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How Do You Promote The Healing Of A Pressure Ulcer
Caring for a Pressure Sore
Criteria For Considering Studies For This Review
Types of studies
We included published and unpublished randomised controlled trials , irrespective of language of report. We did not identify any crossover trials, but we would have included them only if they reported outcome data at the end of the first treatment period and prior to crossover. We excluded studies using quasirandom methods of allocation . We highlighted trials in which three or more interventions were randomised.
Types of participants
We included studies that recruited people with a diagnosis of pressure ulcer, Stage 2 and above , managed in any care setting. We excluded studies that only recruited people with Stage 1 ulcers as these are not open wounds requiring dressings.
We accepted study authors’ definitions of what they classed as Stage 2 or above, unless it was clear that they included wounds with unbroken skin. Where authors used grading scales other than NPUAP, we attempted to map to the NPUAP scale.
Types of interventions
Interventions of direct interest
The interventions in this section were all those that can be directly applied as dressings or topical agents to open pressure ulcers. We presented results for these interventions and included them in summary tables. In the context of a network of competing treatments, there are no ‘comparators’.
Some of the interventions we considered were as follows:
Supplementary intervention set
Types of outcome measures
the proportion of wounds healed
time to complete healing .
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The Formation Of Exudate
The normal wound healing response of inflammation leads to the development of local oedema. Histamine, released from damaged cells as a result of injury, causes plasma leakage from blood vessels and, as a consequence, oedema forms in adjacent tissues. This exudate seeps from the wound surface, initially taking the form of a clear, serous liquid. Later, it becomes more viscous and opaque, as it contains leucocytes and other constituents such as albumin, macrophages and cellular debris .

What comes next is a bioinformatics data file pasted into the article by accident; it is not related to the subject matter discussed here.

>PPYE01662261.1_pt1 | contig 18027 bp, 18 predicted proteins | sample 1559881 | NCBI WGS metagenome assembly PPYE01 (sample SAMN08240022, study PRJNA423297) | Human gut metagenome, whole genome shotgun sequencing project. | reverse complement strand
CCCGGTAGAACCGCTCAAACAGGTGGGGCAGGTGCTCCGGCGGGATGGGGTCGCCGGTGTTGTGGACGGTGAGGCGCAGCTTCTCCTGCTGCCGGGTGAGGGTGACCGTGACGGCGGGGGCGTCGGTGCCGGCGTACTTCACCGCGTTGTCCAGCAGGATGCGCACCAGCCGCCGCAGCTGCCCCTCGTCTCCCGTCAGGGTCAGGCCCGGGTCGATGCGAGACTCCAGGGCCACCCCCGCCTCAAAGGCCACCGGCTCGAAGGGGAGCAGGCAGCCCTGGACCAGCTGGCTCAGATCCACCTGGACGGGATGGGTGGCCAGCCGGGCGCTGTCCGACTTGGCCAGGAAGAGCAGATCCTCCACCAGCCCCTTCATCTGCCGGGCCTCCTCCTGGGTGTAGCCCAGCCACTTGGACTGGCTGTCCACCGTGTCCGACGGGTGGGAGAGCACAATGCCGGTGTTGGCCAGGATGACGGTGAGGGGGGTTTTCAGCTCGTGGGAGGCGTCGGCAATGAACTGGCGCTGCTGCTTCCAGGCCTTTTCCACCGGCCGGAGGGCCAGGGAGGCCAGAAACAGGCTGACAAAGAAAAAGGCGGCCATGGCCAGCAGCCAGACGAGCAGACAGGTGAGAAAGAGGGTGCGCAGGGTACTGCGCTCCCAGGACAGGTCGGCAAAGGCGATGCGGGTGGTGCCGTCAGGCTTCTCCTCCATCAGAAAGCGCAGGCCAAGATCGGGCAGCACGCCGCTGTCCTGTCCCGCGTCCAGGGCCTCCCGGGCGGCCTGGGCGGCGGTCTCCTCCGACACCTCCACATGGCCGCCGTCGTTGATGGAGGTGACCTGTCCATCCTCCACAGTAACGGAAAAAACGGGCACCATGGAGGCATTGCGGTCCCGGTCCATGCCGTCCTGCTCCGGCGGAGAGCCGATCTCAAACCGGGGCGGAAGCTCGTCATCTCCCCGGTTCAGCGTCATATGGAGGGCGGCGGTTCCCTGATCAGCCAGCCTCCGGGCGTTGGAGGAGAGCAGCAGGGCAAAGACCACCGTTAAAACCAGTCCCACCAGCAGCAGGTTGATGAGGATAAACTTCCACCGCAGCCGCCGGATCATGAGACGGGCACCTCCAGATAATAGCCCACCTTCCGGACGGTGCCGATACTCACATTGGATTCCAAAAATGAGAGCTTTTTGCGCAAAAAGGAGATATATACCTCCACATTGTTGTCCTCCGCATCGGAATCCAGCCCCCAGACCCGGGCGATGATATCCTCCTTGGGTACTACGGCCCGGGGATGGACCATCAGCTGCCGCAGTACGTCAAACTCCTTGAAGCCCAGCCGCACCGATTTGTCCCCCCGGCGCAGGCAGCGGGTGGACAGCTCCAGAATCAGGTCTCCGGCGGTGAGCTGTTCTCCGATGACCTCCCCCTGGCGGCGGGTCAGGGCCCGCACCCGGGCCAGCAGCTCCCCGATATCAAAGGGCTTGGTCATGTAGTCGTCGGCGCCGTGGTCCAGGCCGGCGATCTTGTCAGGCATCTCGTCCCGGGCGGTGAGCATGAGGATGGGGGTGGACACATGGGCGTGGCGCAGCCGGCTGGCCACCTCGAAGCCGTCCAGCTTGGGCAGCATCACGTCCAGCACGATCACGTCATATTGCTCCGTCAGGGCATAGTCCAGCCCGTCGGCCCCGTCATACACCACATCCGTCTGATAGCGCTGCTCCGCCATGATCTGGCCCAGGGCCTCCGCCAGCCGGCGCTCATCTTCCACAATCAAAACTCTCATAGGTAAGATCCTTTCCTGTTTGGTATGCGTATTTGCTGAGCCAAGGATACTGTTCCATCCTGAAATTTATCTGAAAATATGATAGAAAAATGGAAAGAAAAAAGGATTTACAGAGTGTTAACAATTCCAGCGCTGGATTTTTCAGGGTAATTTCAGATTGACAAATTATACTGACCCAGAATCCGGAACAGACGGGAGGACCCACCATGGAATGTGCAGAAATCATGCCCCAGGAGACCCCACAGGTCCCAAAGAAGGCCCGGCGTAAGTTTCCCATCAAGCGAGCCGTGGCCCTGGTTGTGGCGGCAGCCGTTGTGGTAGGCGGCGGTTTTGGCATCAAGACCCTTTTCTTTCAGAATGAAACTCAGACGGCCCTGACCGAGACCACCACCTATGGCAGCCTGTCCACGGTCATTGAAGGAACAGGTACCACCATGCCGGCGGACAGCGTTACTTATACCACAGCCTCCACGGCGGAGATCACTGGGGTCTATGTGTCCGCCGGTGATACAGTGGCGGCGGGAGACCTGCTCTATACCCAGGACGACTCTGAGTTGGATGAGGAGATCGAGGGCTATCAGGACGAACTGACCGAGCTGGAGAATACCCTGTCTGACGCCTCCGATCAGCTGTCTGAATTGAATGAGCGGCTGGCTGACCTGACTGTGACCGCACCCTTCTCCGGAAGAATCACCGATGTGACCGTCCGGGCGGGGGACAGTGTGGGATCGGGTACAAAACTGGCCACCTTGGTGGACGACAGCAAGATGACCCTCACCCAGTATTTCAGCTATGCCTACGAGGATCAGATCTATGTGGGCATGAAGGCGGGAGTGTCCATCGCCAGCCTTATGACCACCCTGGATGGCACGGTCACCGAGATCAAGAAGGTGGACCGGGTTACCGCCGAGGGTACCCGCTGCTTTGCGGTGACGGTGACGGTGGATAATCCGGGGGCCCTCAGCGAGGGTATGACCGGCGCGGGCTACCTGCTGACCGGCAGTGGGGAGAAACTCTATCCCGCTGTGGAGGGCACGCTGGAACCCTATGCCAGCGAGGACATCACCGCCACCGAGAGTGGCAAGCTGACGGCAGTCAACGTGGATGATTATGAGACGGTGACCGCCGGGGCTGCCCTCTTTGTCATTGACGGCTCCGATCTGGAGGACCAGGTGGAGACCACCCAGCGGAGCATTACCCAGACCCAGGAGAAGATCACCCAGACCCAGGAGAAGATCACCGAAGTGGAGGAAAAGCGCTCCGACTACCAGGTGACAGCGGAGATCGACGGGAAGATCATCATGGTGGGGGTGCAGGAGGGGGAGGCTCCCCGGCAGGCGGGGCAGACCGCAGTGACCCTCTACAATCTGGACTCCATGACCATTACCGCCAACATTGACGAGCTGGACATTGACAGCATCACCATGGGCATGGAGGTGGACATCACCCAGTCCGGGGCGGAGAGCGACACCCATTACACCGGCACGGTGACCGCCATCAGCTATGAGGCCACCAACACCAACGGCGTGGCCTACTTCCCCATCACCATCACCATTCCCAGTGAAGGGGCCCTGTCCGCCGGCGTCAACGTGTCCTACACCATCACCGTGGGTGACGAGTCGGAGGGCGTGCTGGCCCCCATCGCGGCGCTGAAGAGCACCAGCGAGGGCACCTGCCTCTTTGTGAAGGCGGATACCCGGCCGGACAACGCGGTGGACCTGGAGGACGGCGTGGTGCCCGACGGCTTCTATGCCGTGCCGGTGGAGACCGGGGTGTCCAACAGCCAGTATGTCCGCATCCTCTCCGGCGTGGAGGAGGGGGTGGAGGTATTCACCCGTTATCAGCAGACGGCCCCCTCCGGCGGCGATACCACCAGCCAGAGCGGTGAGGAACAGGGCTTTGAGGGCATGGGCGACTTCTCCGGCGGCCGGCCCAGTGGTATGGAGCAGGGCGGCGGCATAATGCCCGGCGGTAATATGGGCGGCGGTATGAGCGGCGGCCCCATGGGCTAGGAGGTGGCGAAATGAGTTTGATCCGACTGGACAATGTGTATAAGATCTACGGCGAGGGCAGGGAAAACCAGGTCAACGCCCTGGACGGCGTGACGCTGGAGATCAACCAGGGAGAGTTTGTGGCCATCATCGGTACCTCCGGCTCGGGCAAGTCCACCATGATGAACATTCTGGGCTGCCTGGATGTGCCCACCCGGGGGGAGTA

Although there is limited understanding of exudate formation, Thomas lists some of the factors that may influence its production .
When a wound deteriorates, it may exhibit an increase in exudate production, accompanied by soiling of clothes or bedclothes, a change in odour, and possibly leakage from dressings.
The optimal level of exudate for a wound – The optimal level of exudate required to facilitate healing has not yet been determined. In addition, it varies with different types of wound. Increased levels of wound exudate may promote bacterial wound colonisation , particularly in wounds that are not appropriately managed. However, despite the possibility of dressings becoming soaked and strike-through providing potential access for bacteria, there is little evidence to support the theory that this increases the risk of infection.
What Is Zinc Oxide
Zinc is a trace element very abundant in the body. While it is known that zinc deficiency can cause delayed wound healing, the actual role of zinc in wound healing was not known. A number of experimental studies and clinical trials have been conducted using zinc. Results showed that topical zinc oxide had increased wound healing, increased reepithelialization, decreased rates of infection and decreased rates of deterioration of ulcers. Topical zinc oxide has shown to improve the rate of wound healing in patients, regardless of their zinc status. Oral zinc supplementation in zinc deficient patients did not have the same effect.